At last year’s National Convention,the Institute of Fundraising was marking time between chief executives. Amanda McLean had left unexpectedly in March and Peter Lewis (right) had not yet been appointed.
Since his arrival from the London Voluntary Service Council last October, the institute has carried out a consultation of its members that has led to a new strategy and organisational structure.
Mark Astarita, chair of the institute, says it is now well placed to forge ahead with the new agenda. "We are showing that we are bold enough to take on calculated risks and to innovate without fear of failure," says Astarita, director of fundraising at the British Red Cross.
Lewis says a key part of the agenda is raising the profile of fundraising in the national debate about giving. "The government talks about philanthropy but fails to talk much about fundraising," he says.
"But we did a YouGov poll that found most people give only if asked. There’s a tendency to think that money just falls out of people’s pockets, but someone has to have a direct relationship with the donor.
"Nick Hurd, the Minister for Civil Society, will be hearing about this when he comes to our opening plenary session on the first day of the convention."
Lewis says the institute has also begun to strengthen its research and policy work in response to the consultation. A researcher has been appointed to help members gain access to the best fundraising research, which will also inform policy decisions.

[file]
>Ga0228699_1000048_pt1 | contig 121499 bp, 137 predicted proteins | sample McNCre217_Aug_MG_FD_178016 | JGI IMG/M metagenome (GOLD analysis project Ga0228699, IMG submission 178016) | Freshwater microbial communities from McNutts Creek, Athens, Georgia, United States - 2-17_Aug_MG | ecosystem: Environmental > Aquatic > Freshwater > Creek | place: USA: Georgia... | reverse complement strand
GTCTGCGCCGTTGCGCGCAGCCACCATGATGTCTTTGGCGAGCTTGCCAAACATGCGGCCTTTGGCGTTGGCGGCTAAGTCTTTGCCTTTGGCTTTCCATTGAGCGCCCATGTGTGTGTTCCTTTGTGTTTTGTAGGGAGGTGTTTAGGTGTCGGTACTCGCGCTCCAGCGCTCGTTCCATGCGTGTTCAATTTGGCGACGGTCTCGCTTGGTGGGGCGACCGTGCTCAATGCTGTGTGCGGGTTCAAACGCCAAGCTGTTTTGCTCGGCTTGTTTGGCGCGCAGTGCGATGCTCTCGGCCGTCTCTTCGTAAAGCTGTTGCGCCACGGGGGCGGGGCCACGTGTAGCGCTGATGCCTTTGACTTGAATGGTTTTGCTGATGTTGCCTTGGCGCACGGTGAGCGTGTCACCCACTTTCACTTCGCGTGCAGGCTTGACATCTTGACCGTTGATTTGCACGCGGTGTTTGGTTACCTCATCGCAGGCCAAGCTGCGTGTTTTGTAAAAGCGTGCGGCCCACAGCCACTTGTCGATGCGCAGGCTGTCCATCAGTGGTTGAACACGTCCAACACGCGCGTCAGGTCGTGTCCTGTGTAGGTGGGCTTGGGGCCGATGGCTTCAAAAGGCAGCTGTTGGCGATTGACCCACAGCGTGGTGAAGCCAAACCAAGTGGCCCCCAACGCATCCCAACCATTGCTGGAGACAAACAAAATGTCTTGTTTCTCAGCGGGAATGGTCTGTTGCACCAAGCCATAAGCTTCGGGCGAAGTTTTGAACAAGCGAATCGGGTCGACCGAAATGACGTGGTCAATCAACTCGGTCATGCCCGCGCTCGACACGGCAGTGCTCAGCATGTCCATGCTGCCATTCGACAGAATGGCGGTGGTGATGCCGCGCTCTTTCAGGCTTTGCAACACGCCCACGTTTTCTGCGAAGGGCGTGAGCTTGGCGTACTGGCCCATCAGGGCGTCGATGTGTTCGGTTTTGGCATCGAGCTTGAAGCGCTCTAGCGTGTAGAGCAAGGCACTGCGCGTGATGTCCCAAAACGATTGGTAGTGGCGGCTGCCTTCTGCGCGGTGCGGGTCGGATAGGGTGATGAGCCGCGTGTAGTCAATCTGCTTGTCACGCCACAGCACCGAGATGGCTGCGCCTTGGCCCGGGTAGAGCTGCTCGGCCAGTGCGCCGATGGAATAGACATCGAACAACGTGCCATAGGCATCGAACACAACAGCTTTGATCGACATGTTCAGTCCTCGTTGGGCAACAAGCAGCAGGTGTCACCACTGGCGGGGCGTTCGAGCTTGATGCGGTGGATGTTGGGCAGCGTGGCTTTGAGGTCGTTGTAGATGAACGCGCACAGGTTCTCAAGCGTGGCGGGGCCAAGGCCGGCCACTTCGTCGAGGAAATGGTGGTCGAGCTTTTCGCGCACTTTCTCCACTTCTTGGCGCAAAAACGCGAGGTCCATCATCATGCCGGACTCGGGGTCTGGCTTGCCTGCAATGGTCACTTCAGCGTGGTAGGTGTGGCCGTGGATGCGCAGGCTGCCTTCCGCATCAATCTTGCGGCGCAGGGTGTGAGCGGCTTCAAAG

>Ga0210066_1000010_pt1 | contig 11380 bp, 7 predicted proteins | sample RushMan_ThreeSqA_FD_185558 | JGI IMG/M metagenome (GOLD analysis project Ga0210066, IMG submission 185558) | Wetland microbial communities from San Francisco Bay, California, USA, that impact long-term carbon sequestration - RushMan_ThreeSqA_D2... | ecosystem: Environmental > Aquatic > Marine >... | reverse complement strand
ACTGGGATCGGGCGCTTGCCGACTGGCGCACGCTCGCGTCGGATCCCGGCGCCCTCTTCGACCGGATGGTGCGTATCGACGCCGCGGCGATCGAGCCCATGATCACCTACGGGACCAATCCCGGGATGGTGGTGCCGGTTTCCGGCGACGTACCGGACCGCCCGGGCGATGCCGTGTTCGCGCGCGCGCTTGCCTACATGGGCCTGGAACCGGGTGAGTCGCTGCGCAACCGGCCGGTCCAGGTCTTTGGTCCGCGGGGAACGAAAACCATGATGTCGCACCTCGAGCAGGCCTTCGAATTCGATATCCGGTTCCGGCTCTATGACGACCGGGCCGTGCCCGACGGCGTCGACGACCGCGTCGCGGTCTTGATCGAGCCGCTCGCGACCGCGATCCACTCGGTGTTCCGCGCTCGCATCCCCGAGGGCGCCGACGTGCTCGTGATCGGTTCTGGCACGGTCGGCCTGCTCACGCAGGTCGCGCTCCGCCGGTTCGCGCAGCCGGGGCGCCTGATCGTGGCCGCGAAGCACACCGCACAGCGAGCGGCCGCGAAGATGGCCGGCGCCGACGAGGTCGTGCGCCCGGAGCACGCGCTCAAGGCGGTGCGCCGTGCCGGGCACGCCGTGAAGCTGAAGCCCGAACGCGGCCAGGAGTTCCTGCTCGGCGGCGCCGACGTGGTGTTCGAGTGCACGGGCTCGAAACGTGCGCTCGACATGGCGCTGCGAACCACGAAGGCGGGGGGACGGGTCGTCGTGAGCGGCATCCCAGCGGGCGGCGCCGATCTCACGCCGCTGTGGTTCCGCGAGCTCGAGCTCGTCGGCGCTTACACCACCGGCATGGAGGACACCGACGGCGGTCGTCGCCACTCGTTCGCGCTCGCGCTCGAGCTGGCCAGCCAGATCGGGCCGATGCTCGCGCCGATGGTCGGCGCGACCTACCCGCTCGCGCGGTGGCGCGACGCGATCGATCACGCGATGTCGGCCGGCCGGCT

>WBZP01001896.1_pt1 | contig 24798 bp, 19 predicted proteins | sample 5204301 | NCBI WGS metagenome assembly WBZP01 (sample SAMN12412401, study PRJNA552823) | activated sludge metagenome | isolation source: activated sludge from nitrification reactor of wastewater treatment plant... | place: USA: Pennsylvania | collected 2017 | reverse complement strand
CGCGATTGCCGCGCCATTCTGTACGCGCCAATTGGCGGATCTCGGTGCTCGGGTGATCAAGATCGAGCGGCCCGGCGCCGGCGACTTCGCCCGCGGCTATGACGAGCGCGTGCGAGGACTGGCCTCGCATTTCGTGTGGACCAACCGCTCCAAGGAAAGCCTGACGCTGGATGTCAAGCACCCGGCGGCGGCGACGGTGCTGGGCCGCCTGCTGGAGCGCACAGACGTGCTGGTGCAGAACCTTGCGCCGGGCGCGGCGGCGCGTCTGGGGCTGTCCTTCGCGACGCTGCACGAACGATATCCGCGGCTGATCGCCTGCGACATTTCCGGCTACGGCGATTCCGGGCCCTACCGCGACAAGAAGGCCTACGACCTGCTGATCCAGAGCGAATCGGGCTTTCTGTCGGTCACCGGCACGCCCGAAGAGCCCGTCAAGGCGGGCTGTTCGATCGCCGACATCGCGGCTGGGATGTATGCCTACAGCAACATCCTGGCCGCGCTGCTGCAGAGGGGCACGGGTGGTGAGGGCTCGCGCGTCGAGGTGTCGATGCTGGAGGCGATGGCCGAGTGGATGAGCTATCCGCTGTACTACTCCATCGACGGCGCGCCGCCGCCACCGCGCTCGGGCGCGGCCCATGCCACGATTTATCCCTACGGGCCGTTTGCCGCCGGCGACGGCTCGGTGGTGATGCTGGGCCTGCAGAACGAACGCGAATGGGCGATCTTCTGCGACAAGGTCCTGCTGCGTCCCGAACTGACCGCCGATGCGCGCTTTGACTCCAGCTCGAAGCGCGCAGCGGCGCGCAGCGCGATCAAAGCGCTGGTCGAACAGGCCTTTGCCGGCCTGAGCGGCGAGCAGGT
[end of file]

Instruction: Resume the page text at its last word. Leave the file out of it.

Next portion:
Lewis says this appointment is an example of the calculated risks mentioned by Astarita. Lewis also cites the institute’s backing for the successful campaign ?against Chancellor George Osborne’s proposal in the Budget to cap tax relief for wealthy donors.
"We were bold enough to say we supported the Give it Back, George campaign, even though some members felt philanthropists should have the alternative of giving their tax relief to the charity."
The institute has also entered a sensitive area by talking to the Public Fundraising Regulatory Association about accrediting training courses for face-to-face fundraisers, in response to recent criticism in undercover reporting by The Sunday Telegraph.
"Face-to-face is a valuable form of fundraising that brings returns to the sector, and we need to champion it," says Lewis.
"But we also set the code of practice and we need to make sure it is observed, with clear guidelines. Accreditation might be one way to do that."
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